Musings, and Clearing Up Confusions

Blinkies and Zebras Confusions

Veit — September 6, 2022 at 6:12pm

From the blog post here.

It was great re-reading pages 58-63 on Applied Exposure Theory in your book. I had forgotten most of it (OK, all). But it did pose this question: If I use zebras (or blinkies in my Fuji X-H2s) to expose to the right until I can’t see zebras any longer, as taught in your RawDigger guide, I should get the best possible exposure, even although it may not be a theoretically perfect exposure. Would you agree with that?

Arthur Morris/BIRDS AS ART — September 6, 2022 at 8:11pm

Hi Veit, Thanks for the plug for The Art of Bird Photography. I believe that all serious photographers should know that stuff cold. But, well less than 1% do. First off, blinkies (highlight alerts) are not at all similar to Zebras. In addition, nothing about Zebras (or blinkies) is taught in the RawDigger guide; all that RawDigger does is to accurately evaluate the exposure or brightness of your raw files. Zebras only work if the Zebra levels on your camera is set up properly. I wish that I could help more, but you are very confused about lots of things. Where do you live? with love, artie

A Top Ten Day in My Life

Bob Eastman — September 7, 2022 at 2:50pm

At the blog post here.

Interesting video on the monopod. Thank you for your input. I have a little different setup with both pieces and learning, but often, I find myself picking up the whole works to get the shot in different flights, experimenting. The guy coming out of the crapper was funny; you handled it well when he said that he thought you were in the other room.:-) Always with love b

Arthur Morris/BIRDS AS ART — September 8, 2022 at 9:06am

Hey Bob, Thanks! When the guy walked unexpectedly out of the bathroom at Nickerson in the middle of the video, it instantly reminded me of attending a ceremony honoring NYC Impact II grant recipients more than thirty years ago. It was at the NY Historical Society. Peter Yarrow of Peter, Paul, & Mary fame, was the speaker. But he only sang. He did several old hit tunes with new lyrics that he had written to honor the folks getting the grants when a fire alarm went off. He did not miss a beat, instantly inserting several lines that dealt seamlessly with the untoward fire alarm. It was obvious that he was a very skilled, prepared professional, and that he had done this before.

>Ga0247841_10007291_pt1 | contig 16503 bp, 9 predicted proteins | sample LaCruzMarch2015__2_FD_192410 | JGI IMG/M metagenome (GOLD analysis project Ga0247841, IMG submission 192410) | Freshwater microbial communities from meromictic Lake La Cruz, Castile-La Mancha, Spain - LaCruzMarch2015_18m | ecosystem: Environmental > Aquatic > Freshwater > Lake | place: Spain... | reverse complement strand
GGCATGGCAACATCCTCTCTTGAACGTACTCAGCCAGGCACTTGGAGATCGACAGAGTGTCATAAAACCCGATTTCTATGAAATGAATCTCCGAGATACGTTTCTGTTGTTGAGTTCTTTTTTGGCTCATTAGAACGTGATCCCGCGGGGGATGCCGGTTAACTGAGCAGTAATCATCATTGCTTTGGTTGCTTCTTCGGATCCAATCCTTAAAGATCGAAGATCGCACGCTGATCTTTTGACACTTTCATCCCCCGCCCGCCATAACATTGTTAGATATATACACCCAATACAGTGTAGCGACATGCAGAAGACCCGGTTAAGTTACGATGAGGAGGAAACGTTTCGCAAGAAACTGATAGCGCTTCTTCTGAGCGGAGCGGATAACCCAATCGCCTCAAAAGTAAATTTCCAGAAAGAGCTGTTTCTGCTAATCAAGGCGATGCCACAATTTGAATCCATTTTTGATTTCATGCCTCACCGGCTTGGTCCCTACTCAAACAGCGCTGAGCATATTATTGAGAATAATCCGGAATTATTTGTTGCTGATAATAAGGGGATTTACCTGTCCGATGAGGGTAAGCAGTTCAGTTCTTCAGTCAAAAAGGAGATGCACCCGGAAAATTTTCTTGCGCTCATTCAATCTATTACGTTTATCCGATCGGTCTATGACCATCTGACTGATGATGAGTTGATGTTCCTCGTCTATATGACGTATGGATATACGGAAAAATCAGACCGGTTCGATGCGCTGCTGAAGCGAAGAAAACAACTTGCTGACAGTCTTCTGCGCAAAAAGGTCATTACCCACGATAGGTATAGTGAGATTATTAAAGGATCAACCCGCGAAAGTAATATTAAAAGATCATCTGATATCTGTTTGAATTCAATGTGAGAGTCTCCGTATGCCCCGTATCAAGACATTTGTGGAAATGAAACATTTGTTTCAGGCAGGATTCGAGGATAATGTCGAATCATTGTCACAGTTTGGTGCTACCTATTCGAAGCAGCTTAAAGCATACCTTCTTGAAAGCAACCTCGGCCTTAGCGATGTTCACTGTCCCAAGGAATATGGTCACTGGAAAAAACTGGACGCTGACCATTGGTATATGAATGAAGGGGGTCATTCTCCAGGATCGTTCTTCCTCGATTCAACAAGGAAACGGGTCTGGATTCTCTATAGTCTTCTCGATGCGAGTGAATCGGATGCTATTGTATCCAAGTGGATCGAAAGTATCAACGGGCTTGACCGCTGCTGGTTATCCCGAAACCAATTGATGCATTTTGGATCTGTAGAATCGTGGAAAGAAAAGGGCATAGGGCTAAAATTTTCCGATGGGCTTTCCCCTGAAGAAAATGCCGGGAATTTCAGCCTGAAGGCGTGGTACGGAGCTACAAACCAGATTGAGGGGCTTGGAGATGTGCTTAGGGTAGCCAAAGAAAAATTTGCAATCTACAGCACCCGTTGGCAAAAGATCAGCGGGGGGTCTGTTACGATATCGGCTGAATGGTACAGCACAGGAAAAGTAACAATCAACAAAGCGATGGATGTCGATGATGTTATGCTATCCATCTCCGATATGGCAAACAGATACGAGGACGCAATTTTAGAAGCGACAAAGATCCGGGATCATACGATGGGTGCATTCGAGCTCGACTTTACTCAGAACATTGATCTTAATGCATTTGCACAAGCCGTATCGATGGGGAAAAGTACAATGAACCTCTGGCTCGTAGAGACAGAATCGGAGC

In that instant when the guy walked out of the bathroom, I was brought right back to that day. Elaine was there. After honoring the grantees, he ended with a bunch of old Peter, Paul, and Mary hits. Puff the Magic Dragon was the last of those with a happy ending that was added only at live performances. Most of the crowd was my age and there was not a dry eye in the house. I found him over wine and cheese, thanked him profusely, and gave him a huge hug.

It was easily one of the top ten days of my life. Heck, top five.

with love, a

To see and listen to a comic-strip-style illustrated version that will likely make you cry, click here. “A dragon lives forever, but not so little boys …” The sound of their voices is very special.

A Common Depth of Field Misconception

Note: Ryan is a skilled and experienced photographer.

Ryan Sanderson — September 9, 2022 at 8:41am

From the blog post here.

Hi Artie, I’m not sure about your specific depth of field program, but my understanding of depth of field relative to the plane of focus is that 1/3 of the sharply focused portion of the image is in front of the plane if focus (closer to the camera) and 2/3 of it is beyond the plane of focus, not a 50/50 split as suggested in your discussion of your tern image. Ryan

Arthur Morris/BIRDS AS ART — September 9, 2022 at 9:20am